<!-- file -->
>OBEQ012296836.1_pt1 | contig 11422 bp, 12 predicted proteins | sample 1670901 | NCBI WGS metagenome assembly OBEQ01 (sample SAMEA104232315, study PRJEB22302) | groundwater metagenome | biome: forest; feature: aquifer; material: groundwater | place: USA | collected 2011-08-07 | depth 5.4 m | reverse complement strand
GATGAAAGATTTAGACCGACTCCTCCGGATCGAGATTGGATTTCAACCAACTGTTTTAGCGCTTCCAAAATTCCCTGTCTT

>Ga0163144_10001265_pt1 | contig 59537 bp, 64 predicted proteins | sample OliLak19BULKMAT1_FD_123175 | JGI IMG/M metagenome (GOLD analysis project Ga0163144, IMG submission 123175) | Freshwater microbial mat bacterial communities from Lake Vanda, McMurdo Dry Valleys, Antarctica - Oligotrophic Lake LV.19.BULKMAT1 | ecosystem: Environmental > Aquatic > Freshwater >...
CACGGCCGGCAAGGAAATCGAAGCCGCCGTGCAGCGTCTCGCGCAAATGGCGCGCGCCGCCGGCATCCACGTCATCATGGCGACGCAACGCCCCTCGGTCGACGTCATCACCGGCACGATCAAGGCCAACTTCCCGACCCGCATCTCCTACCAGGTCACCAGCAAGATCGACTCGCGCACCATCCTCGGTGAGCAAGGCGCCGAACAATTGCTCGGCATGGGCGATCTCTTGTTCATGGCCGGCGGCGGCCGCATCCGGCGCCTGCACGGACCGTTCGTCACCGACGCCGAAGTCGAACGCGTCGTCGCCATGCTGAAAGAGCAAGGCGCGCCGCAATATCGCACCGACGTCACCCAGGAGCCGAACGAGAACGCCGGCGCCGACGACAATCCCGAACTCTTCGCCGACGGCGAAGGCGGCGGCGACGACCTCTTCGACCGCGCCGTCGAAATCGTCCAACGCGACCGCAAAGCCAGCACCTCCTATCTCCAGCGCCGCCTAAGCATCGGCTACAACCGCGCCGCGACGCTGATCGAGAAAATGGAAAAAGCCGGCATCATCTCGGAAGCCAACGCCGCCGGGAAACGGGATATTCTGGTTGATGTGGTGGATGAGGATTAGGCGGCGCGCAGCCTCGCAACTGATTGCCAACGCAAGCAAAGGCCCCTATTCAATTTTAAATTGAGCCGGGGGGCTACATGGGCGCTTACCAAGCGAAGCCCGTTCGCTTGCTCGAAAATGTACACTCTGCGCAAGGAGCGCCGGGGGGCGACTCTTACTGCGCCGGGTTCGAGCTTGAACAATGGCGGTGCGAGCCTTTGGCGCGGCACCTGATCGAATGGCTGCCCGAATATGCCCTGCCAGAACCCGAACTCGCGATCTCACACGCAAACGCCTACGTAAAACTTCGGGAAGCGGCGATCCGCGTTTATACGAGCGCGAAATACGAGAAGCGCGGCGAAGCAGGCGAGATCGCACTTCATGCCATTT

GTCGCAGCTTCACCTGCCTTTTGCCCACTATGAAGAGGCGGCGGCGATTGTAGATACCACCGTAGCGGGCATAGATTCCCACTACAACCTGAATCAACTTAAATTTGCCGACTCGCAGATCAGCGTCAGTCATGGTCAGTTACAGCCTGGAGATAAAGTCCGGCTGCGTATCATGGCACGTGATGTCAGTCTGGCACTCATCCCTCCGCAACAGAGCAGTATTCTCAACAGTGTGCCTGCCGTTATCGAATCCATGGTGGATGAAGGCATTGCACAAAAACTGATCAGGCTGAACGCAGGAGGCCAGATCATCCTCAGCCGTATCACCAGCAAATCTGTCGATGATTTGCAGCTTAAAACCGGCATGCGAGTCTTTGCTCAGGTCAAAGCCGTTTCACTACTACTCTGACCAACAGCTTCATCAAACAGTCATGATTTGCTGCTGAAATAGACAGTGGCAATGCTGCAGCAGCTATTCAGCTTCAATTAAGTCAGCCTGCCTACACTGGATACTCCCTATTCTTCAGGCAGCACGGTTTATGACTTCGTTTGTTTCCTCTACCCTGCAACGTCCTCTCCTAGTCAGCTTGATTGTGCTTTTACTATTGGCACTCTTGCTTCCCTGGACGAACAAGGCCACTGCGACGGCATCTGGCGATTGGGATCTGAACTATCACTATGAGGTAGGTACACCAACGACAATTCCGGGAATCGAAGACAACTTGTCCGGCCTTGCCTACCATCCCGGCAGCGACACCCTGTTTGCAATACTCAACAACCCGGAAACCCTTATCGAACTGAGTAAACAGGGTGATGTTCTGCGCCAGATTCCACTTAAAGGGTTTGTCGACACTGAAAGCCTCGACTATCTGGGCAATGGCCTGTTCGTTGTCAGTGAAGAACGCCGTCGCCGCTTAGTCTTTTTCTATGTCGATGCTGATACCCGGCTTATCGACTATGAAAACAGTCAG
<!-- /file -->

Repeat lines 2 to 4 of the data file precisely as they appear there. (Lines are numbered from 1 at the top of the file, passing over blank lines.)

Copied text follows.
GATGAAAGATTTAGACCGACTCCTCCGGATCGAGATTGGATTTCAACCAACTGTTTTAGCGCTTCCAAAATTCCCTGTCTT

>Ga0163144_10001265_pt1 | contig 59537 bp, 64 predicted proteins | sample OliLak19BULKMAT1_FD_123175 | JGI IMG/M metagenome (GOLD analysis project Ga0163144, IMG submission 123175) | Freshwater microbial mat bacterial communities from Lake Vanda, McMurdo Dry Valleys, Antarctica - Oligotrophic Lake LV.19.BULKMAT1 | ecosystem: Environmental > Aquatic > Freshwater >...
CACGGCCGGCAAGGAAATCGAAGCCGCCGTGCAGCGTCTCGCGCAAATGGCGCGCGCCGCCGGCATCCACGTCATCATGGCGACGCAACGCCCCTCGGTCGACGTCATCACCGGCACGATCAAGGCCAACTTCCCGACCCGCATCTCCTACCAGGTCACCAGCAAGATCGACTCGCGCACCATCCTCGGTGAGCAAGGCGCCGAACAATTGCTCGGCATGGGCGATCTCTTGTTCATGGCCGGCGGCGGCCGCATCCGGCGCCTGCACGGACCGTTCGTCACCGACGCCGAAGTCGAACGCGTCGTCGCCATGCTGAAAGAGCAAGGCGCGCCGCAATATCGCACCGACGTCACCCAGGAGCCGAACGAGAACGCCGGCGCCGACGACAATCCCGAACTCTTCGCCGACGGCGAAGGCGGCGGCGACGACCTCTTCGACCGCGCCGTCGAAATCGTCCAACGCGACCGCAAAGCCAGCACCTCCTATCTCCAGCGCCGCCTAAGCATCGGCTACAACCGCGCCGCGACGCTGATCGAGAAAATGGAAAAAGCCGGCATCATCTCGGAAGCCAACGCCGCCGGGAAACGGGATATTCTGGTTGATGTGGTGGATGAGGATTAGGCGGCGCGCAGCCTCGCAACTGATTGCCAACGCAAGCAAAGGCCCCTATTCAATTTTAAATTGAGCCGGGGGGCTACATGGGCGCTTACCAAGCGAAGCCCGTTCGCTTGCTCGAAAATGTACACTCTGCGCAAGGAGCGCCGGGGGGCGACTCTTACTGCGCCGGGTTCGAGCTTGAACAATGGCGGTGCGAGCCTTTGGCGCGGCACCTGATCGAATGGCTGCCCGAATATGCCCTGCCAGAACCCGAACTCGCGATCTCACACGCAAACGCCTACGTAAAACTTCGGGAAGCGGCGATCCGCGTTTATACGAGCGCGAAATACGAGAAGCGCGGCGAAGCAGGCGAGATCGCACTTCATGCCATTT